[ree-zuh-ning, reez-ning]


the act or process of a person who reasons.
the process of forming conclusions, judgments, or inferences from facts or premises.
the reasons, arguments, proofs, etc., resulting from this process.

Origin of reasoning

First recorded in 1325–75, reasoning is from the Middle English word resoninge. See reason, -ing2
Related formsrea·son·ing·ly, adverbhalf-rea·son·ing, adjectivenon·rea·son·ing, adjective




a basis or cause, as for some belief, action, fact, event, etc.: the reason for declaring war.
a statement presented in justification or explanation of a belief or action: I dare you to give me one good reason for quitting school!
the mental powers concerned with forming conclusions, judgments, or inferences: Effective leadership requires a person of reason.
sound judgment; good sense.
normal or sound powers of mind; sanity.
Logic. a premise of an argument.
  1. the faculty or power of acquiring intellectual knowledge, either by direct understanding of first principles or by argument.
  2. the power of intelligent and dispassionate thought, or of conduct influenced by such thought.
  3. Kantianism.the faculty by which the ideas of pure reason are created.

verb (used without object)

to think or argue in a logical manner.
to form conclusions, judgments, or inferences from facts or premises.
to urge reasons which should determine belief or action.

verb (used with object)

to think through logically, as a problem (often followed by out).
to conclude or infer.
to convince, persuade, etc., by reasoning.
to support with reasons.

Origin of reason

1175–1225; Middle English resoun, reisun (noun) < Old French reisun, reson < Latin ratiōn- (stem of ratiō) ratio
Related formsrea·son·er, nounnon·rea·son, nounnon·rea·son·er, nounout·rea·son, verb (used with object)sub·rea·son, noun

Synonyms for reason

Synonym study

1. Reason, cause, motive are terms for a circumstance (or circumstances) which brings about or explains certain results. A reason is an explanation of a situation or circumstance which made certain results seem possible or appropriate: The reason for the robbery was the victim's display of his money. The cause is the way in which the circumstances produce the effect, that is, make a specific action seem necessary or desirable: The cause was the robber's extreme need of money. A motive is the hope, desire, or other force which starts the action (or an action) in an attempt to produce specific results: The motive was to get money to buy food for his family.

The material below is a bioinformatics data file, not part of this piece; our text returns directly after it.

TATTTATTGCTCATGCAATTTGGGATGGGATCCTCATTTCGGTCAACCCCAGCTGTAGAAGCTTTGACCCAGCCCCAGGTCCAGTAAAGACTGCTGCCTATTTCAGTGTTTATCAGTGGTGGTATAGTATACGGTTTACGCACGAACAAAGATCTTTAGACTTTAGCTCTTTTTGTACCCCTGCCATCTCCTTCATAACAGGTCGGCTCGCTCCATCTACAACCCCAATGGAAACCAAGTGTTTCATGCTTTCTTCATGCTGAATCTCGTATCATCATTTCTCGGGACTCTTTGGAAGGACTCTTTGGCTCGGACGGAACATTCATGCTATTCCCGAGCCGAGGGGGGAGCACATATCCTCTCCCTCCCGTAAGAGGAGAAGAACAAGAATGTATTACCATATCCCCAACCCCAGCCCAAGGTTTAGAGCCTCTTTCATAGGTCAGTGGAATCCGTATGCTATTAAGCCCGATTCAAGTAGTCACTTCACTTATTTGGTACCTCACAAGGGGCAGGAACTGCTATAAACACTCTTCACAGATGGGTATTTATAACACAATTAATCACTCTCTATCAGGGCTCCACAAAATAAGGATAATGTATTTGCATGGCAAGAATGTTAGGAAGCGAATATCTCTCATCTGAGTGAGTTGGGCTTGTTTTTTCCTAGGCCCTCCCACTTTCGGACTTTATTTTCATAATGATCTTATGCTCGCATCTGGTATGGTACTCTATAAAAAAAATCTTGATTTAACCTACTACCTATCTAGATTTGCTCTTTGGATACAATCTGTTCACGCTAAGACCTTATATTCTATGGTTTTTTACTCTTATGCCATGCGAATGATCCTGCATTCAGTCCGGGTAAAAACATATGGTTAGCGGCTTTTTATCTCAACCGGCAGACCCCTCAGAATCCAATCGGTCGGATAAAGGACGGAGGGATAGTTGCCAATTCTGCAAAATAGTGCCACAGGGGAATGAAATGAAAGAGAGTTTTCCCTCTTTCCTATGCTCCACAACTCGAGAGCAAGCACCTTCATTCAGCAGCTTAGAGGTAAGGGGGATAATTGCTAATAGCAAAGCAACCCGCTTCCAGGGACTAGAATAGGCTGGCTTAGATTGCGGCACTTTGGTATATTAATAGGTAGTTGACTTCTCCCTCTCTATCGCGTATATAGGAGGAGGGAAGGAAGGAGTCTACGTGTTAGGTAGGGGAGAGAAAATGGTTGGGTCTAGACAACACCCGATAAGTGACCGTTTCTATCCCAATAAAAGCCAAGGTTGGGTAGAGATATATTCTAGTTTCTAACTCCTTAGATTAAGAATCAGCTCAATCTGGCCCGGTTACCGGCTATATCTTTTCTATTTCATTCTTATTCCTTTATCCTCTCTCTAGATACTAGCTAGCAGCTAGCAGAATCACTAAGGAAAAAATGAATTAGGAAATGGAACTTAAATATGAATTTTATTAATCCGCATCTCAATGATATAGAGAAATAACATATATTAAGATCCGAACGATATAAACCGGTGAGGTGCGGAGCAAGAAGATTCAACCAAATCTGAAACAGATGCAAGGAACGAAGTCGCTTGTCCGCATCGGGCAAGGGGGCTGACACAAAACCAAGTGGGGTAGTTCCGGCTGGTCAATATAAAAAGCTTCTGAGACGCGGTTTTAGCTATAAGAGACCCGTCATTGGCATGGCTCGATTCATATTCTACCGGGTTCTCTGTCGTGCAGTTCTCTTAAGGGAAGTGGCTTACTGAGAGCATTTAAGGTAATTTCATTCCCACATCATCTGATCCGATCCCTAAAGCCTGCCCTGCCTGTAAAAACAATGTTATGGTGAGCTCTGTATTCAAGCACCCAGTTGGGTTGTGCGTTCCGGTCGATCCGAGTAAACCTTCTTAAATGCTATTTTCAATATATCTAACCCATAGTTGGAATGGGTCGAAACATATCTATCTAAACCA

Usage note

The construction reason is because is criticized in a number of usage guides: The reason for the long delays was because the costs greatly exceeded the original estimates. One objection to this construction is based on its redundancy: the word because (literally, by cause ) contains within it the meaning of reason; thus saying the reason is because is like saying “The cause is by cause,” which would never be said. A second objection is based on the claim that because can introduce only adverbial clauses and that reason is requires completion by a noun clause. Critics would substitute that for because in the offending construction: The reason for the long delays in completing the project was that the costs. … Although the objections described here are frequently raised, reason is because is still common in almost all levels of speech and occurs often in edited writing as well.
A similar charge of redundancy is made against the reason why, which is also a well-established idiom: The reason why the bill failed to pass was the defection of three key senators. Unabridged Based on the Random House Unabridged Dictionary, © Random House, Inc. 2019

Examples from the Web for reasoning

Contemporary Examples of reasoning

Historical Examples of reasoning